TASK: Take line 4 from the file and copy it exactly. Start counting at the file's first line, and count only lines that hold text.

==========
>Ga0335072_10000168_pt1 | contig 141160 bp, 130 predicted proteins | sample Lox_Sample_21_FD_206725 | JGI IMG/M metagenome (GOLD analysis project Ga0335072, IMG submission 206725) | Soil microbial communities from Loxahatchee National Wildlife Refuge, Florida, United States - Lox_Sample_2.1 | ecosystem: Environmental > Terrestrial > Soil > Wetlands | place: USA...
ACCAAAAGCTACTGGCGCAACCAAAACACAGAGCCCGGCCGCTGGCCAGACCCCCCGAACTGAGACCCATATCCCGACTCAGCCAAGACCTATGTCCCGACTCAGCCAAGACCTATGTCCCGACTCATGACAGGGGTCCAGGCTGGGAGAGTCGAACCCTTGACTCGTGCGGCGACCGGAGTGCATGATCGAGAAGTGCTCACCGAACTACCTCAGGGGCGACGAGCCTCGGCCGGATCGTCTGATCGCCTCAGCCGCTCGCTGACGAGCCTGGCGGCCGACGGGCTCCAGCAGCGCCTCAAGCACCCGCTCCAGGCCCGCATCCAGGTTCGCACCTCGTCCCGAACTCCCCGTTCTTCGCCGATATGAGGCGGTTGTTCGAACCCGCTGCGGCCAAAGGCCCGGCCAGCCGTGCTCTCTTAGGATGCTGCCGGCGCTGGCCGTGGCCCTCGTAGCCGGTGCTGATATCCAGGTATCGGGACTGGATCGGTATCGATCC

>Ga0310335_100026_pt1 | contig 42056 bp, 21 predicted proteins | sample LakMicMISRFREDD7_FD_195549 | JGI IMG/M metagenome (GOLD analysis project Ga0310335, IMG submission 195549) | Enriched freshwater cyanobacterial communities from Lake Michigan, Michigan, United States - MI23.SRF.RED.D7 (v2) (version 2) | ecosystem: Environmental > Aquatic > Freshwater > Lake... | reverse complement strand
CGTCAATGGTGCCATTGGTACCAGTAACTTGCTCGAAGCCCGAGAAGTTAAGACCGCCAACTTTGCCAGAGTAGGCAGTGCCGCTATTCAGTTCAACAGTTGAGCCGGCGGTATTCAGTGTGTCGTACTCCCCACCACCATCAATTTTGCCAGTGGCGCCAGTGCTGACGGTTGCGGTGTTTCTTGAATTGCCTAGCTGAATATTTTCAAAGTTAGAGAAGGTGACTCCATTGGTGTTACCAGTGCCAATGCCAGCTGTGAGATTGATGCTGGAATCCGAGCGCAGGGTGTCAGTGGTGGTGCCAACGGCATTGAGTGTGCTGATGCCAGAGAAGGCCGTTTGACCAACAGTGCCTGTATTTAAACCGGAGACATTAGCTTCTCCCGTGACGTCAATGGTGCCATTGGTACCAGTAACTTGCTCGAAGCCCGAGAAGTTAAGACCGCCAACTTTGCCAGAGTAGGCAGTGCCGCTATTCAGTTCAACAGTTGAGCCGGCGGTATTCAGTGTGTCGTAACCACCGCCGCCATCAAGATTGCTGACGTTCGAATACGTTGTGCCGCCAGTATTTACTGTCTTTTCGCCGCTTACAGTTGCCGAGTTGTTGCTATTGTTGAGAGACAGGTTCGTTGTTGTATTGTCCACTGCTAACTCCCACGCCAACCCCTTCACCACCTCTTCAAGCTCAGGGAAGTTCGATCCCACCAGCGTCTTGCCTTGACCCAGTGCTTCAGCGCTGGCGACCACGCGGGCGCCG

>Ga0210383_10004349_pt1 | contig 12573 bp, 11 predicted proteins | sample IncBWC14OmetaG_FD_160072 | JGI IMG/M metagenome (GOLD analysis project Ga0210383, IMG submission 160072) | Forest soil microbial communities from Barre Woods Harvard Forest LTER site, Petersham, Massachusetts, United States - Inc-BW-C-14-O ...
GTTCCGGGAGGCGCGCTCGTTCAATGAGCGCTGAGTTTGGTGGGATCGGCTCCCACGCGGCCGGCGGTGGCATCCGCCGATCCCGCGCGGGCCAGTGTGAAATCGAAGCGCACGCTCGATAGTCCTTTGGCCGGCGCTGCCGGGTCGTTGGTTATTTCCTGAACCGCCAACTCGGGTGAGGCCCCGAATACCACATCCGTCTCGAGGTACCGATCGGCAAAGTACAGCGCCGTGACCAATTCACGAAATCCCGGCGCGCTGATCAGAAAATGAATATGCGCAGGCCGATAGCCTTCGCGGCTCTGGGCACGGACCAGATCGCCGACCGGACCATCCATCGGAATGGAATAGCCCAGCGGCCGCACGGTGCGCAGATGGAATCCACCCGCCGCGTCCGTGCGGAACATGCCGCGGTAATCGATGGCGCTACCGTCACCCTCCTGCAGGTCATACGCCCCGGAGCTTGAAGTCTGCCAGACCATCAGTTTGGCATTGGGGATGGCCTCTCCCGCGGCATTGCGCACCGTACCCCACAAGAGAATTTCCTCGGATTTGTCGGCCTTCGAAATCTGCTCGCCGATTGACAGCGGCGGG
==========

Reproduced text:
CGTCAATGGTGCCATTGGTACCAGTAACTTGCTCGAAGCCCGAGAAGTTAAGACCGCCAACTTTGCCAGAGTAGGCAGTGCCGCTATTCAGTTCAACAGTTGAGCCGGCGGTATTCAGTGTGTCGTACTCCCCACCACCATCAATTTTGCCAGTGGCGCCAGTGCTGACGGTTGCGGTGTTTCTTGAATTGCCTAGCTGAATATTTTCAAAGTTAGAGAAGGTGACTCCATTGGTGTTACCAGTGCCAATGCCAGCTGTGAGATTGATGCTGGAATCCGAGCGCAGGGTGTCAGTGGTGGTGCCAACGGCATTGAGTGTGCTGATGCCAGAGAAGGCCGTTTGACCAACAGTGCCTGTATTTAAACCGGAGACATTAGCTTCTCCCGTGACGTCAATGGTGCCATTGGTACCAGTAACTTGCTCGAAGCCCGAGAAGTTAAGACCGCCAACTTTGCCAGAGTAGGCAGTGCCGCTATTCAGTTCAACAGTTGAGCCGGCGGTATTCAGTGTGTCGTAACCACCGCCGCCATCAAGATTGCTGACGTTCGAATACGTTGTGCCGCCAGTATTTACTGTCTTTTCGCCGCTTACAGTTGCCGAGTTGTTGCTATTGTTGAGAGACAGGTTCGTTGTTGTATTGTCCACTGCTAACTCCCACGCCAACCCCTTCACCACCTCTTCAAGCTCAGGGAAGTTCGATCCCACCAGCGTCTTGCCTTGACCCAGTGCTTCAGCGCTGGCGACCACGCGGGCGCCG